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News broke late last week that the ASA’s (Advertising Standards Authority) and Ofcom’s recent joint study into customers’ understanding of advertised broadband pricing has found it is ‘likely to mislead’ customers and in response they plan to impose a number of changes on all ISPs from 30th May 2016.

The suggested changes are as follows:

– Advertise all-inclusive up-front and monthly costs; no more separating out line rental

– Greater prominence for the contract length and any post-discount pricing

– Greater prominence for up-front costs

Whilst we agree there is an issue with some ISPs potentially misleading customers by not clearly detailing the ‘hidden’ costs, contract lengths and post-discount pricing, we feel the proposals from the ASA and Ofcom will cause a number of problems for the channel who they have once again not considered when developing this plan, instead focusing solely on combatting the questionable advertising practices of the major UK ISPs.

This echos the problems caused when the ASA and CAP (Committee of Advertising Practice) introduced new rules around the advertising of broadband speeds, which also unfairly penalised smaller providers by requiring ISPs to advertise speed based on the actual speed achievable by 10% of their customer base. This had obvious disadvantages for many smaller ISPs with much smaller datasets to calculate their samples from when compared to the major, national providers.

Yet again, to counteract a problem which is in the main being caused by the larger mainstream providers, the smaller ISPs could now be unfairly penalised due to the ASA and Ofcom’s lack of understanding of the UK’s wholesale channel-based broadband market.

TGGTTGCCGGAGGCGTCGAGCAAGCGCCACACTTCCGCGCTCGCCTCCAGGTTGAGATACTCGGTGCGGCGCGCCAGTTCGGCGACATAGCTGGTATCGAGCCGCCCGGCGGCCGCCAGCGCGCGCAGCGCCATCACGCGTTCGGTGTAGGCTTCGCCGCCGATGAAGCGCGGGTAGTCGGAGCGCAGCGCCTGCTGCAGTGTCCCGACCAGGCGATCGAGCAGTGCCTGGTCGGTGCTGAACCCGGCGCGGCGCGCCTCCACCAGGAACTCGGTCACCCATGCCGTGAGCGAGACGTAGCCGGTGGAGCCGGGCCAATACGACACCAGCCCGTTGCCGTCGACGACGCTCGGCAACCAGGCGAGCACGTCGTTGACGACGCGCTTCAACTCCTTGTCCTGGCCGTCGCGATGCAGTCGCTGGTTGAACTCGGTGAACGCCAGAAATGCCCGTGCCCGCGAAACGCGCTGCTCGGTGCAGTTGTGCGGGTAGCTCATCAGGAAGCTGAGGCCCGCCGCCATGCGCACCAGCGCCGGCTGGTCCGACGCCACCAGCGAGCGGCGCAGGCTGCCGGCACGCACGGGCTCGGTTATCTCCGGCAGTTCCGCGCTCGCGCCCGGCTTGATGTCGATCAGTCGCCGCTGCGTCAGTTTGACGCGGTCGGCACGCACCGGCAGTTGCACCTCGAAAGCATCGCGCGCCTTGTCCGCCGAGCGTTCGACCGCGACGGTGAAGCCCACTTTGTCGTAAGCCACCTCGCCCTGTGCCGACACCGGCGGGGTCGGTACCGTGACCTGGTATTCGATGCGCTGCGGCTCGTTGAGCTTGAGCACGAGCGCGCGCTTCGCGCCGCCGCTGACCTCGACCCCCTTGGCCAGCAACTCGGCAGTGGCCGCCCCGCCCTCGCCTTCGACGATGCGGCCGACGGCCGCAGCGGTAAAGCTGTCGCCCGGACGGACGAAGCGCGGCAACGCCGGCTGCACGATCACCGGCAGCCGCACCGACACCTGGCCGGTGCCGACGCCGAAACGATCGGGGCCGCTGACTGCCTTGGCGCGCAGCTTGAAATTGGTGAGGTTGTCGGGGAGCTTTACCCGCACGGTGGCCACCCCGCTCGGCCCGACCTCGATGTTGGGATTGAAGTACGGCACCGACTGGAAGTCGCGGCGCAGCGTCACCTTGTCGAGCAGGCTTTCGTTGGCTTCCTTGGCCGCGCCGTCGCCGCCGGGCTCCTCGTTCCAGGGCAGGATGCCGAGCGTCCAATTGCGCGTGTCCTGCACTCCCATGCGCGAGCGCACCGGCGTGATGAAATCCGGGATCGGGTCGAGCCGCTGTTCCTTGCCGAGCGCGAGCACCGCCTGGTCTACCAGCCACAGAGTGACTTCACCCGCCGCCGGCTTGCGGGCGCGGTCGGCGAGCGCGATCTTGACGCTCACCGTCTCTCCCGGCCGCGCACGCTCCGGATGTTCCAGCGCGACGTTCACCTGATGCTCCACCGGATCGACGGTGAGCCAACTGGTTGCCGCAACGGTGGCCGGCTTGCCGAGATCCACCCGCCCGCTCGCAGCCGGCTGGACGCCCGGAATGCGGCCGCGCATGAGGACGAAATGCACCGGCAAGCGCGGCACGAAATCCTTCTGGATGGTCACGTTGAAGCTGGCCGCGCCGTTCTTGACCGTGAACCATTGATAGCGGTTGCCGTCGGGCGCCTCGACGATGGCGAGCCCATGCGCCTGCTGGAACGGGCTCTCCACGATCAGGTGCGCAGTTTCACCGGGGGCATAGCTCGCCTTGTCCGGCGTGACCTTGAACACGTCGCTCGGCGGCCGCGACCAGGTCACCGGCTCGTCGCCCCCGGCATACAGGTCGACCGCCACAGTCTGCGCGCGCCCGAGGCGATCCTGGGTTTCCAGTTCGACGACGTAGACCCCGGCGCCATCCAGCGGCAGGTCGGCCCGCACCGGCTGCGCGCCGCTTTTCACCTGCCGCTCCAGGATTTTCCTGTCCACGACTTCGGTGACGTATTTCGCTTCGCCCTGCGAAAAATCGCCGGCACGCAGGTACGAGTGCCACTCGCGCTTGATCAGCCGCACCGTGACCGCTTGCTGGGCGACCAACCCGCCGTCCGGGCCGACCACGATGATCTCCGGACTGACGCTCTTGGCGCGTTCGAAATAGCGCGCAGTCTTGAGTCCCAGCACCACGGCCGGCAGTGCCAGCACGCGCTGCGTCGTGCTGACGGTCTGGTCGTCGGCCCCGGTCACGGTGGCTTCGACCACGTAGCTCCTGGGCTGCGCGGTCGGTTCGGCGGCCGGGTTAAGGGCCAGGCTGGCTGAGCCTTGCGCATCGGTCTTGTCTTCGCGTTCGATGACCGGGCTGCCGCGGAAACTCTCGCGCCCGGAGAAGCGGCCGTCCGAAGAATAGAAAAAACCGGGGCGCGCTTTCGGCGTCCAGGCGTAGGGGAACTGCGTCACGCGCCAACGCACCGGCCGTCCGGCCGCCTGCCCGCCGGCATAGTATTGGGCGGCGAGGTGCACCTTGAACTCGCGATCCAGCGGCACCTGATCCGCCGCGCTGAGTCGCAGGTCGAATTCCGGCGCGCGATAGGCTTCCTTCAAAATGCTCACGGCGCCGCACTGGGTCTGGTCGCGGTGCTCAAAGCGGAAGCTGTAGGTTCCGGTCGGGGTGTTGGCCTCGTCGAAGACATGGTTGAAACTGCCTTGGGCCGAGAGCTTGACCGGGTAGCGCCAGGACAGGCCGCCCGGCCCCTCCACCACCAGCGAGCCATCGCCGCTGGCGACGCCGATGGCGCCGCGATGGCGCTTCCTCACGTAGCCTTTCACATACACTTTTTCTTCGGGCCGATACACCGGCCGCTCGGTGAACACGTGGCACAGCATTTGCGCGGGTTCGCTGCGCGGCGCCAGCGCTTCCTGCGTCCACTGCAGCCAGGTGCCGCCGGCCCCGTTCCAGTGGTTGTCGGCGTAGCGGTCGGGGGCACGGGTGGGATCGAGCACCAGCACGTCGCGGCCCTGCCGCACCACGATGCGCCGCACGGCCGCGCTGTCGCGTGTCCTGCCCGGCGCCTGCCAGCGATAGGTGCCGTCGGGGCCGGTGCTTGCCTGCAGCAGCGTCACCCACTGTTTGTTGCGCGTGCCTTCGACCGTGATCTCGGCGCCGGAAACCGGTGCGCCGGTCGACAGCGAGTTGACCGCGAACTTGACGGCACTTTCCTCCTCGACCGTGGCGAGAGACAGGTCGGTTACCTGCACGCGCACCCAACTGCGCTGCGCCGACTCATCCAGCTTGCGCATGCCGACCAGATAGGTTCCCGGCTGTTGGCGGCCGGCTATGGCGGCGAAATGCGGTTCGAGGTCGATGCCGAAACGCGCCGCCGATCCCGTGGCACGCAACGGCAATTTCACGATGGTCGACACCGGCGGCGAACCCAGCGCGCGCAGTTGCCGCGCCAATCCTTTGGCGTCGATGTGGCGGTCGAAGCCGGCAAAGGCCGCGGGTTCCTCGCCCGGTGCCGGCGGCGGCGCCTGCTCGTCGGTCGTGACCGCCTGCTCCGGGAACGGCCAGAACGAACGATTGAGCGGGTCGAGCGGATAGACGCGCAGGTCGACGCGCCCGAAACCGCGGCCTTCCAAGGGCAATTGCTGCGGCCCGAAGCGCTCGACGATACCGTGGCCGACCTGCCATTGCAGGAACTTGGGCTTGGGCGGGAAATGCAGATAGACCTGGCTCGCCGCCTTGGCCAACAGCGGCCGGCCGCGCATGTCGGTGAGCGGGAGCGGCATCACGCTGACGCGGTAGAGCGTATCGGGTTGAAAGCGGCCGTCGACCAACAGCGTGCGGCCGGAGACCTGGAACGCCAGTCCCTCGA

We completely agree that contract length and post-discount pricing should be more prominent on adverts to make it easier for customers to compare packages. We also agree that where possible all up-front costs should be detailed, although this could also cause problems because the costs can vary dramatically depending on how the customer moves to the new provider (e.g. whether they benefit from an often free of charge migration or require a potentially costly new installation and new hardware etc).

However, we have particular issue with the proposal to “Advertise all-inclusive up-front and monthly costs; no more separating out line rental”. We agree that where line rental is provided as part of the package offered by the broadband provider, it should be included in the headline pricing. However that often isn’t the case and also often isn’t required or even desired by the customer. Whilst we don’t yet know the full details of the plans, this suggests that all broadband pricing must include line rental. Potentially this forces ISPs to provide ‘bundled’ services, which many either can’t or don’t want to do. Most importantly, restricting choice for consumers in this way who may not want line rental from the same supplier is bad news for consumers – they should have the flexibility to choose shouldn’t they?.